EnStage Inc, which operates from Bangalore, and ElectraCard Services, which is based in Pune, processed card payments for the two Middle Eastern banks that were hit in the theft, according to several people familiar with the situation.
US prosecutors said on Thursday that hackers broke into two card processing companies, raising the balances and withdrawal limits on accounts that were then exploited in coordinated ATM withdrawals around the world.
The prosecutors did not name the two companies but said one was based in India and the other in the United States.
According to a US official and a bank employee, who both spoke on condition of anonymity, ElectraCard Services was the company that processed prepaid travel cards for National Bank of Ras Al Khaimah PSC (RAKBANK). RAKBANK suffered a 5 million dollars (around 27 crore rupees) coordinated heist at ATMs around the world on December 21 last year, according to the US indictment.
Ramesh Mengawade, the chief executive of ElectraCard Services and its parent company, Opus Software Solutions, could not be reached through his assistant or by email on Saturday. Calls to the mobile phone of another company official were not answered.
EnStage, which is incorporated in Cupertino, California, is the company that processed card payments for Bank of Muscat of Oman, according to a source close to Bank of Muscat. Bank of Muscat lost 40 million dollars (Around 220 crore rupees) in a coordinated heist on February 19, according to Thursday's indictment.
Officials at enStage could not be reached on Saturday, either in Bangalore or in Cupertino. In a statement, Chief Executive Govind Setlur said the company has implemented security enhancements and monitoring since the theft.
"Our customers were adversely affected by this sophisticated crime," Setlur said in the statement. "We are deeply committed to information security, and we will continue to take all reasonable measures to ensure our networks are secured from criminal actors."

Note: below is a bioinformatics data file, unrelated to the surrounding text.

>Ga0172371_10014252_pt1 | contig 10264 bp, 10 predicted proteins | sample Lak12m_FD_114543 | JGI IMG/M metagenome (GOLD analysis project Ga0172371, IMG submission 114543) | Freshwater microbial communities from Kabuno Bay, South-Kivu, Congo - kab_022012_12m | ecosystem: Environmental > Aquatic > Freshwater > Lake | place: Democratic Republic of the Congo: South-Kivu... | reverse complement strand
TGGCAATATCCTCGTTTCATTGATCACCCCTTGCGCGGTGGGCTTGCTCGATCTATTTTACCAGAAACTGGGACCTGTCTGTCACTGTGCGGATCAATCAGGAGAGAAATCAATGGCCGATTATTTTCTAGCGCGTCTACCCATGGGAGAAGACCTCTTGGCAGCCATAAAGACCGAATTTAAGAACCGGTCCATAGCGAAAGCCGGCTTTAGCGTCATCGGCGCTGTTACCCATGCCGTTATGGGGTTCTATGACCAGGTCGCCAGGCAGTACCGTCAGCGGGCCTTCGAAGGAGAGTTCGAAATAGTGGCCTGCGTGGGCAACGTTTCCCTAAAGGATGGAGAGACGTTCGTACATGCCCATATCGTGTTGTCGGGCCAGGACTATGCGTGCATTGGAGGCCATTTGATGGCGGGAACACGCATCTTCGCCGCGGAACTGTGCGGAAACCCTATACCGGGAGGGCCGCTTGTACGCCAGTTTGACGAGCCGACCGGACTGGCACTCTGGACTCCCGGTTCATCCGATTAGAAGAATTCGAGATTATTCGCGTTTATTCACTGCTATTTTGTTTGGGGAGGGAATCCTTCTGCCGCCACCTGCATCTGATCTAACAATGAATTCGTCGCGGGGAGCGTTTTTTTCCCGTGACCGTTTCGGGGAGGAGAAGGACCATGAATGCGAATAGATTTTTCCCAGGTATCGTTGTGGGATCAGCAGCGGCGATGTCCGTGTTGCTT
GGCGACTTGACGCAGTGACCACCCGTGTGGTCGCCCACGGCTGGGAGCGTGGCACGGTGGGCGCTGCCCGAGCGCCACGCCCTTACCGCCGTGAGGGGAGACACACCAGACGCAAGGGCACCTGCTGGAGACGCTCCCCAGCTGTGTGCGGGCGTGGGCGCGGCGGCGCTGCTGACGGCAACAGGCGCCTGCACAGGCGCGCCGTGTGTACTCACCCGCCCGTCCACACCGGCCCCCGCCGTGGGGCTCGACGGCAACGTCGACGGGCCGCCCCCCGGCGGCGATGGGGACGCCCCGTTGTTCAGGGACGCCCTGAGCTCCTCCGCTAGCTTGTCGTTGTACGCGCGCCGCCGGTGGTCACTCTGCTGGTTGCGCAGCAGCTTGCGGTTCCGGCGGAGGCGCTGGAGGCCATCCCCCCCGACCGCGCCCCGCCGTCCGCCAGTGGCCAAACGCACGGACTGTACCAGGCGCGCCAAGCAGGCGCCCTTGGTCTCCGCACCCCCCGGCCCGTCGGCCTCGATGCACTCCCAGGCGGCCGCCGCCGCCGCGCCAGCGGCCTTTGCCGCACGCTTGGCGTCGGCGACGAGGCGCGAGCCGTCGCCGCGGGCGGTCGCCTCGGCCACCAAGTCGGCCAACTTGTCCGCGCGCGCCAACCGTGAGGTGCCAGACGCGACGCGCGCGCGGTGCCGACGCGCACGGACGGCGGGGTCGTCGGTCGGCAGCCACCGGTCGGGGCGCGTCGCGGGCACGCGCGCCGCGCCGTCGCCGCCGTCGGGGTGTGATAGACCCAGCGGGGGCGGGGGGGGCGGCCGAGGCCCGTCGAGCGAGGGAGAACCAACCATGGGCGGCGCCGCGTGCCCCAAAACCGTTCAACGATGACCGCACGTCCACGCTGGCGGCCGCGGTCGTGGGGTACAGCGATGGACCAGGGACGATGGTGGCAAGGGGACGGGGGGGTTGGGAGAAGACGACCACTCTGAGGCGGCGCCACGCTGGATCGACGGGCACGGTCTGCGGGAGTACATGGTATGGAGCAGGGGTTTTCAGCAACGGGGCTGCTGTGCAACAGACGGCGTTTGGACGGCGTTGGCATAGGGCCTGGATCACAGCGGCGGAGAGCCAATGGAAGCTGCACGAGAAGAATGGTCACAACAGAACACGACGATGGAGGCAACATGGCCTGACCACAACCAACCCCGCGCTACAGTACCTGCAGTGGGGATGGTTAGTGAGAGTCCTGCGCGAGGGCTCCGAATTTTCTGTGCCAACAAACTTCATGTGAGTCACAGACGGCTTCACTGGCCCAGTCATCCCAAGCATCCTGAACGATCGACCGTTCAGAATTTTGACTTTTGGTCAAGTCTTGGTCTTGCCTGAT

More work for big processors?
Bank of Muscat has not commented on the case.
MasterCard, the network under which the cards used in the heist were issued, has said its security was not compromised. MasterCard bought a 12.5 percent stake in ElectraCard in 2010, ElectraCard has said.
Cyber security experts said the global scope and speed of the 45 million dollars bank theft was unprecedented. The global gang had operatives in 27 countries who fanned out to thousands of ATMs in a matter of hours, withdrawing money using fraudulent prepaid debit cards, according to US prosecutors.
The US Justice Department gave details of the heist on Thursday in an indictment against eight men accused of being the New York cell of the organization. The department said seven of the men have been arrested.
The ringleaders of the global operation were believed to be outside the United States, but US prosecutors have declined to give details, citing the continuing investigation. Germany is the only other country so far to announce arrests.
Eddie Schwartz, chief information security officer for RSA Inc, a firm that helps banks fight payment card fraud, said that it is not surprising that hackers would target banks that rely on Indian firms to process transactions.
Schwartz, who is based in Washington, said there is not as much government oversight in India as there is in the United States and Western Europe.
"Hackers view India as a target. It's got a fast-moving economy, a fast-moving IT infrastructure," Schwartz said.
Madeline Aufseeser, a senior analyst with Aite Group who follows payments processors, said she was relieved to learn that the case appeared to be limited to smaller processors.
"It looks like an isolated, very targeted incident," she said, noting that the major firms in the industry have highly sophisticated protocols to limit fraud damages.
The big players include First Data Corp, FIS, Galileo Mastercard Inc's Mastercard Integrated Processing Solutions, Tsys and Visa Inc's Visa Debit Processing Service.
Philip Philliou, managing partner of Philliou Partners LLC, a firm that helps banks and retailers select payment processors, predicted smaller processing firms will lose business as a result of this theft. Banks will decide they are not willing to assume the additional risk that comes with using smaller firms, he said.